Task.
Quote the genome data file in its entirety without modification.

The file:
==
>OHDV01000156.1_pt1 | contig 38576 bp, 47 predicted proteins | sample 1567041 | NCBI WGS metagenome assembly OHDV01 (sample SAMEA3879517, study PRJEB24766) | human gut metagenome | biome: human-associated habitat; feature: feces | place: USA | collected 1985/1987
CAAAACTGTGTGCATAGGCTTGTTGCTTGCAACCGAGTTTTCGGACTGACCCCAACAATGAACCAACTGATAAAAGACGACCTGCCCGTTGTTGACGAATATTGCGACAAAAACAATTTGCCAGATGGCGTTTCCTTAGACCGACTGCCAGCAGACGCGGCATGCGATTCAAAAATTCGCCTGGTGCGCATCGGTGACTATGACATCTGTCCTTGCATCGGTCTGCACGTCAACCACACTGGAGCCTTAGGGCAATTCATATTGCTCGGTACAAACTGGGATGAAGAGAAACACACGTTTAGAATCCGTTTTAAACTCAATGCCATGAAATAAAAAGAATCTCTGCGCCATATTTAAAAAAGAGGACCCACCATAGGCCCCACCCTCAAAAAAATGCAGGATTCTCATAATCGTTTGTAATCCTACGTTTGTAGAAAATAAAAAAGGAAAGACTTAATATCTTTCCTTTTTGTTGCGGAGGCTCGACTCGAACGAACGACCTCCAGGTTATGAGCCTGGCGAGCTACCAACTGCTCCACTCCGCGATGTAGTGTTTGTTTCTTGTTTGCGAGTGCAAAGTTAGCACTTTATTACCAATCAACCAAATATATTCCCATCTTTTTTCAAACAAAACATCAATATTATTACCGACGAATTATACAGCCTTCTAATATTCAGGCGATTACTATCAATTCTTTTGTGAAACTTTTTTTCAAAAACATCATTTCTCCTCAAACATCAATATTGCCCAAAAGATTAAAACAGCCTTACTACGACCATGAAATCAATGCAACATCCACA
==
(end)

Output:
>OHDV01000156.1_pt1 | contig 38576 bp, 47 predicted proteins | sample 1567041 | NCBI WGS metagenome assembly OHDV01 (sample SAMEA3879517, study PRJEB24766) | human gut metagenome | biome: human-associated habitat; feature: feces | place: USA | collected 1985/1987
CAAAACTGTGTGCATAGGCTTGTTGCTTGCAACCGAGTTTTCGGACTGACCCCAACAATGAACCAACTGATAAAAGACGACCTGCCCGTTGTTGACGAATATTGCGACAAAAACAATTTGCCAGATGGCGTTTCCTTAGACCGACTGCCAGCAGACGCGGCATGCGATTCAAAAATTCGCCTGGTGCGCATCGGTGACTATGACATCTGTCCTTGCATCGGTCTGCACGTCAACCACACTGGAGCCTTAGGGCAATTCATATTGCTCGGTACAAACTGGGATGAAGAGAAACACACGTTTAGAATCCGTTTTAAACTCAATGCCATGAAATAAAAAGAATCTCTGCGCCATATTTAAAAAAGAGGACCCACCATAGGCCCCACCCTCAAAAAAATGCAGGATTCTCATAATCGTTTGTAATCCTACGTTTGTAGAAAATAAAAAAGGAAAGACTTAATATCTTTCCTTTTTGTTGCGGAGGCTCGACTCGAACGAACGACCTCCAGGTTATGAGCCTGGCGAGCTACCAACTGCTCCACTCCGCGATGTAGTGTTTGTTTCTTGTTTGCGAGTGCAAAGTTAGCACTTTATTACCAATCAACCAAATATATTCCCATCTTTTTTCAAACAAAACATCAATATTATTACCGACGAATTATACAGCCTTCTAATATTCAGGCGATTACTATCAATTCTTTTGTGAAACTTTTTTTCAAAAACATCATTTCTCCTCAAACATCAATATTGCCCAAAAGATTAAAACAGCCTTACTACGACCATGAAATCAATGCAACATCCACA